Hypertonic saline for cerebral edema and elevated intracranial pressure - PDF Document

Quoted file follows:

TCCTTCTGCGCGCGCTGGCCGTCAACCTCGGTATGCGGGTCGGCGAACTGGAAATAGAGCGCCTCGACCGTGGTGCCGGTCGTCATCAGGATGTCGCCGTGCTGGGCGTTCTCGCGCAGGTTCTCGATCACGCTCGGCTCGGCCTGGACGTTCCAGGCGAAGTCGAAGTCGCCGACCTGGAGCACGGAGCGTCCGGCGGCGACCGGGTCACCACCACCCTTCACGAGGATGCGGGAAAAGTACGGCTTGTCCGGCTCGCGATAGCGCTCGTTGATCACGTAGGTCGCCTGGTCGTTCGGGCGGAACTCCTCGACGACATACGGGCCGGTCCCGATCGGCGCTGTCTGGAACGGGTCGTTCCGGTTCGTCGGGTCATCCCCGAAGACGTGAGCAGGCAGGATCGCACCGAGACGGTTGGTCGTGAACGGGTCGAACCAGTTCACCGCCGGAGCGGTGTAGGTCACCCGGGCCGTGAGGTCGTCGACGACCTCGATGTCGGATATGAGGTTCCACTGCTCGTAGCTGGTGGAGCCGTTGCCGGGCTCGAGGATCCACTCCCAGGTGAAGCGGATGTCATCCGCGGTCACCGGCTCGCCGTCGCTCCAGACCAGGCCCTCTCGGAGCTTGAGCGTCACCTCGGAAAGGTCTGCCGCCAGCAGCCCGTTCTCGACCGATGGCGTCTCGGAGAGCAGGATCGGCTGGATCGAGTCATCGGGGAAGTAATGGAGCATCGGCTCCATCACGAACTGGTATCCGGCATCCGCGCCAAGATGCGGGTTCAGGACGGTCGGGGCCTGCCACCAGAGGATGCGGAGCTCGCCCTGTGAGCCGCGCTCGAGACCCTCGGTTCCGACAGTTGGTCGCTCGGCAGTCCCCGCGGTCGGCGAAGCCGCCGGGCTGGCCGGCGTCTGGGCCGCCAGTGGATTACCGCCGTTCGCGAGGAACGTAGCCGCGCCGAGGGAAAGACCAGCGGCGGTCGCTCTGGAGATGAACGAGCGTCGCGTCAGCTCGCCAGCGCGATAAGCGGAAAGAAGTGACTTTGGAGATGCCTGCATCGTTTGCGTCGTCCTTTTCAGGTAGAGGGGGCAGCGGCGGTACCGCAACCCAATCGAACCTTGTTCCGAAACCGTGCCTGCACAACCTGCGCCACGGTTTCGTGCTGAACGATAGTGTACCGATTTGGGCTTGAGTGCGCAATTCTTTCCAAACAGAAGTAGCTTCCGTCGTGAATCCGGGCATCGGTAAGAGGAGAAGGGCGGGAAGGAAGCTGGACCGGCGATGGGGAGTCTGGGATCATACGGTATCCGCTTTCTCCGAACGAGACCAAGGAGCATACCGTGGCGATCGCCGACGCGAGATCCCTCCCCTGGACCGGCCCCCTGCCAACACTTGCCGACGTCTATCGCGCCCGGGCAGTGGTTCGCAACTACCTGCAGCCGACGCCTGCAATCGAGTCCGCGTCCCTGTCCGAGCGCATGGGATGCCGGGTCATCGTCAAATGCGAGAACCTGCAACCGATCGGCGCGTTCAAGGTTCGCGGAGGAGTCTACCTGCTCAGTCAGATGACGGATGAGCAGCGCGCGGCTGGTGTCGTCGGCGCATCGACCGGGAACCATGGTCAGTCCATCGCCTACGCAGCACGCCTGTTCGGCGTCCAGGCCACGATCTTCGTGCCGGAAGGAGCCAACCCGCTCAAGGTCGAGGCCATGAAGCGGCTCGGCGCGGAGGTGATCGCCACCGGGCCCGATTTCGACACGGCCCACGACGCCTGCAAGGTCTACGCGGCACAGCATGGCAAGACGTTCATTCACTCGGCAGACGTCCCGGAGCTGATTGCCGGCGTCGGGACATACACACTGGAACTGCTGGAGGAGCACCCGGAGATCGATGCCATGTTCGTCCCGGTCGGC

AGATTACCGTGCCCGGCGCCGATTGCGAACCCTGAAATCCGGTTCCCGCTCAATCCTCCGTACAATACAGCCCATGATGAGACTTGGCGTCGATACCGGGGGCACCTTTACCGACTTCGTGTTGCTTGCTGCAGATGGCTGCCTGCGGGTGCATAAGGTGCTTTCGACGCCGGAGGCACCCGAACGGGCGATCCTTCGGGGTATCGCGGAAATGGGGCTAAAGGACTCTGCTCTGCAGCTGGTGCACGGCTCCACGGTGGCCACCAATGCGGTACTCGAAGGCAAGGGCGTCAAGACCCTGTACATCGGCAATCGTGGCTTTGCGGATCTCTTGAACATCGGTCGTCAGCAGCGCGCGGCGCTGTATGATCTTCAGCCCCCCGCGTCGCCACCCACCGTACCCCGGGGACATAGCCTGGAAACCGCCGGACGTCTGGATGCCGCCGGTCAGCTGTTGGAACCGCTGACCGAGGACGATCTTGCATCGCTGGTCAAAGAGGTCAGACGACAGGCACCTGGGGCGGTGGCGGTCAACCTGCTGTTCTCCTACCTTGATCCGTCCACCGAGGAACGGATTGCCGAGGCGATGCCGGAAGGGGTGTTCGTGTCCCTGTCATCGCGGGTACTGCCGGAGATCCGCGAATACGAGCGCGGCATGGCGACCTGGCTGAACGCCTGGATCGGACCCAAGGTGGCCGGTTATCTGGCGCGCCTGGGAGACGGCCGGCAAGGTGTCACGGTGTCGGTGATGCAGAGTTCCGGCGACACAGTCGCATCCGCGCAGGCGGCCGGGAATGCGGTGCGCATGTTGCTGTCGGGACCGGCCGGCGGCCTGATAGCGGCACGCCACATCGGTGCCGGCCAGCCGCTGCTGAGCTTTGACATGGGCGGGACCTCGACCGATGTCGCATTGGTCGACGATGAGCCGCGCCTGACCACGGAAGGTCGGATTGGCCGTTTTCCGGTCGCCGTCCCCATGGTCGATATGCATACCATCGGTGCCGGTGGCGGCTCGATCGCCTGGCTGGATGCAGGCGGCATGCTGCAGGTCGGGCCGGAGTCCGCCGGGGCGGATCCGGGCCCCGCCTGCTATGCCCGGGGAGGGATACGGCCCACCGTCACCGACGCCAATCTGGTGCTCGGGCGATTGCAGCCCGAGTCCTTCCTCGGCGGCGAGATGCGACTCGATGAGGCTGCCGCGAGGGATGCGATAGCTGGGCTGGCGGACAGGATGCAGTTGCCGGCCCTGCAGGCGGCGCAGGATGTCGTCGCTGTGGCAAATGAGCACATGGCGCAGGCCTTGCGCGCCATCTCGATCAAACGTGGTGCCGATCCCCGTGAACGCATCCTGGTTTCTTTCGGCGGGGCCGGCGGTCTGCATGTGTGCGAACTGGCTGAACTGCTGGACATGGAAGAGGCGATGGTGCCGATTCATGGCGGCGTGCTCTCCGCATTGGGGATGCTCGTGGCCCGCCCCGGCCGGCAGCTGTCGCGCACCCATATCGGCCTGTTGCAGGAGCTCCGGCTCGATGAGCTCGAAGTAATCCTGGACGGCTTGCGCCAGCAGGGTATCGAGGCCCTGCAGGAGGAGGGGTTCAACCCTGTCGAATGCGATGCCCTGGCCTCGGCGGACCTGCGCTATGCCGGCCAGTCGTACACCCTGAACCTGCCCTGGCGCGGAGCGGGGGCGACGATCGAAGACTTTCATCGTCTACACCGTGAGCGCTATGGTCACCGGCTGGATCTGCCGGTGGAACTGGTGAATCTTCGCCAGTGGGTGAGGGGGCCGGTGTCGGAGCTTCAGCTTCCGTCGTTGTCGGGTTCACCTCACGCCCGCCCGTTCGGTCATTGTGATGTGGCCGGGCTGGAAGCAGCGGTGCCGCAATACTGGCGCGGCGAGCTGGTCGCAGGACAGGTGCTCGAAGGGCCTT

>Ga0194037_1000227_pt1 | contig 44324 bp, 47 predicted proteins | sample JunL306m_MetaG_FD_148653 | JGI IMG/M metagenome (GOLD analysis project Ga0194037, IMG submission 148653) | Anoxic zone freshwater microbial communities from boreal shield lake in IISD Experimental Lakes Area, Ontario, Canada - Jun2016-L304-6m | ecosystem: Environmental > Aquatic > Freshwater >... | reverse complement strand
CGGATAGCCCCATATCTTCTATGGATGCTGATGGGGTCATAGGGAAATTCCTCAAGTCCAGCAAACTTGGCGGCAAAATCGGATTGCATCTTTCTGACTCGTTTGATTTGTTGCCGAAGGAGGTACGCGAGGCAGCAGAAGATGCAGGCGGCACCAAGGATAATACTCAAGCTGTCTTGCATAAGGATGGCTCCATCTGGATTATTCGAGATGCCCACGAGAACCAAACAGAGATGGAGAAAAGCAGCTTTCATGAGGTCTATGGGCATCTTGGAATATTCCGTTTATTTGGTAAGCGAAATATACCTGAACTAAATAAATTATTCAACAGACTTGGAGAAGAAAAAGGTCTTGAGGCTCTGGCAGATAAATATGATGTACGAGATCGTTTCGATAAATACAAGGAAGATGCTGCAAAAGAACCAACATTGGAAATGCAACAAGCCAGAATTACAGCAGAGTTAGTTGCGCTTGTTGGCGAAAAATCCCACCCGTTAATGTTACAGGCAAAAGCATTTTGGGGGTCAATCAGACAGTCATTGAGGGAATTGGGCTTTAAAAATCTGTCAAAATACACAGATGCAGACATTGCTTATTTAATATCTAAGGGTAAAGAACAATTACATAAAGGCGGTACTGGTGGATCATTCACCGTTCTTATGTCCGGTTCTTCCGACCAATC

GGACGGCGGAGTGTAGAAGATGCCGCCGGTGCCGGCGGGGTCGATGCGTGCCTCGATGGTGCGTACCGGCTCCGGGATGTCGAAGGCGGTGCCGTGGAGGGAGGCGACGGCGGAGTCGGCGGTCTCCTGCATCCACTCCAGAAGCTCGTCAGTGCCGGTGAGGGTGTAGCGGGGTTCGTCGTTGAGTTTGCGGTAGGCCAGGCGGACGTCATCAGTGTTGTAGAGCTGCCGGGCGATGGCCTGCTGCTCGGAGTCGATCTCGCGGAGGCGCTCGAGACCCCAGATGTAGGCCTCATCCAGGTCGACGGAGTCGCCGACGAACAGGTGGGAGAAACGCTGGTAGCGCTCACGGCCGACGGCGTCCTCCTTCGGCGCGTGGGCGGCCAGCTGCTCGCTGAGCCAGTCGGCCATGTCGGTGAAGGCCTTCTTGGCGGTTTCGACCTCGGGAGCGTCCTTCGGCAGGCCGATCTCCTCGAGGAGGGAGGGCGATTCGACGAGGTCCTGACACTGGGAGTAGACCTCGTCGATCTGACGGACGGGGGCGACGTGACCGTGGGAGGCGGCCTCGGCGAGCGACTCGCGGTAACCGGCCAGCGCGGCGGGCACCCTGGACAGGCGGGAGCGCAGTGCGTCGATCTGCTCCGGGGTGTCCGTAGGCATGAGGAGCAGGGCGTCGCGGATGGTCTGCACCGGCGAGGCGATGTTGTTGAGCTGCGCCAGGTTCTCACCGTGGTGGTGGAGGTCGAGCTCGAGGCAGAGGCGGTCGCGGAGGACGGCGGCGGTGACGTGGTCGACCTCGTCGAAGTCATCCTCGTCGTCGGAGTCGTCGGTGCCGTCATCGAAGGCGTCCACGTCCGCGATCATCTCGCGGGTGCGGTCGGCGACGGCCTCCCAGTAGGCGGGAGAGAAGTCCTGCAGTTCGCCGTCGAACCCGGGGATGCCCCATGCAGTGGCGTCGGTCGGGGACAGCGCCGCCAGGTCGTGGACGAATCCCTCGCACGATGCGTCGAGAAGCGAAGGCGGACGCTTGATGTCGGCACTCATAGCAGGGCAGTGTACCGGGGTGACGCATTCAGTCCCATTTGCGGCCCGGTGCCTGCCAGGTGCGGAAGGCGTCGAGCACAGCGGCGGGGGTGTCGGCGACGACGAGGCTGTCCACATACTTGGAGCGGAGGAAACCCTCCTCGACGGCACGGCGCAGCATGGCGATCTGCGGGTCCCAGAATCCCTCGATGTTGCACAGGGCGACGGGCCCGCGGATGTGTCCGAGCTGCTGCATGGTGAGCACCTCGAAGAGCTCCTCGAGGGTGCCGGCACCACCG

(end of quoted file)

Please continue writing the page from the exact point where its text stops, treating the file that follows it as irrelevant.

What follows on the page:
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  1. Hypertonic saline for cerebral edema and elevated intracranial pressure JOSE´I. SUAREZ, MD C to the brain. Improving cerebral edema and decreas- ing ICP has been associated with improved out- come.1However, all current treatment modalities are far from perfect and are associated with serious adverse events:1–4indiscriminate hyperventilation can lead to brain ischemia; mannitol can cause intravascular volume depletion, renal insufficiency, and rebound ICP elevation; barbiturates are associat- ed with cardiovascular and respiratory depression and prolonged coma; and cerebrospinal fluid (CSF) drainage via intraventricular catheter insertion may result in intracranial bleeding and infection. Other treatment modalities have been explored, and hypertonic saline (HS) solutions particularly appear to be an appealing addition to the current therapeutic avenues for cerebral edema. This article succinctly reviews some of the basic concepts and mechanisms of action of HS and discusses some of its possible clinical applications. movements. Because transport through the BBB is a selective process, the osmotic gradient that a particle can create is also dependent on how restricted its permeability through the barrier is. This restriction is expressed in the osmotic reflection coefficient, which ranges from 0 (for particles that can diffuse freely) to 1.0 (for particles that are excluded the most effec- tively and therefore are osmotically the most active). The reflection coefficient for sodium chloride is 1.0 (mannitol’s is 0.9), and under normal conditions sodium (Na+) has to be transported actively into the CSF.5,6Animal studies have shown that in condi- tions of an intact BBB, CSF Na+concentrations increase when an osmotic gradient exists but lag behind plasma concentrations for 1 to 4 hours.5 Thus, elevations in serum Na+will create an effec- tive osmotic gradient and draw water from brain into the intravascular space. erebral edema and elevated intracranial pressure (ICP) are important and frequent problems in the neurocritically ill patient. They can both result from various insults Cerebral edema and intracranial dynamics Cerebral edema is defined as an increase in brain water leading to an increase in total brain mass.7 There are three major categories of brain edema: • Vasogenic edema, which is caused by increased permeability of the endothelial cells of brain capil- laries and is seen in patients with brain neoplasms • Cytotoxic edema, which results from the influx of water into cells. This type of edema may be caused by energy depletion with failure of the ATP-depen- dent Na+-K+pump (ie, cerebral infarction) or low extracellular Na+content (ie, hyponatremia). • Interstitial edema, in which CSF diffuses through the ependymal lining of the ventricles into the periventricular white matter. This type of edema is seen with hydrocephalus. It is important to point out that different types of edema can coexist in the same patient. For instance, brain ischemia is associated with both cytotoxic and vasogenic edema. The presence of cerebral edema, with the subse- ■ PHYSIOLOGIC CONTEXT The blood-brain barrier The blood-brain barrier (BBB) represents both an anatomic and a physiologic structure. The BBB is made up of tight junctions between the endothelial cells of the cerebral capillaries.5Various mechanisms exist for compounds to cross the BBB, including active transport, diffusion, and carrier-mediated From the Department of Neurology and Neurosurgery, Uni- versity Hospitals of Cleveland and Case Western Reserve University, Cleveland, Ohio. Address: Jose ´ I. Suarez, MD, Department of Neurology, Uni- versity Hospitals of Cleveland, 11100 Euclid Avenue, Cleveland, OH 44106; e-mail:jose.suarez@uhhs.com. S9 CLEVELAND CLINIC JOURNAL OF MEDICINE VOLUME 71 • SUPPLEMENT 1 JANUARY 2004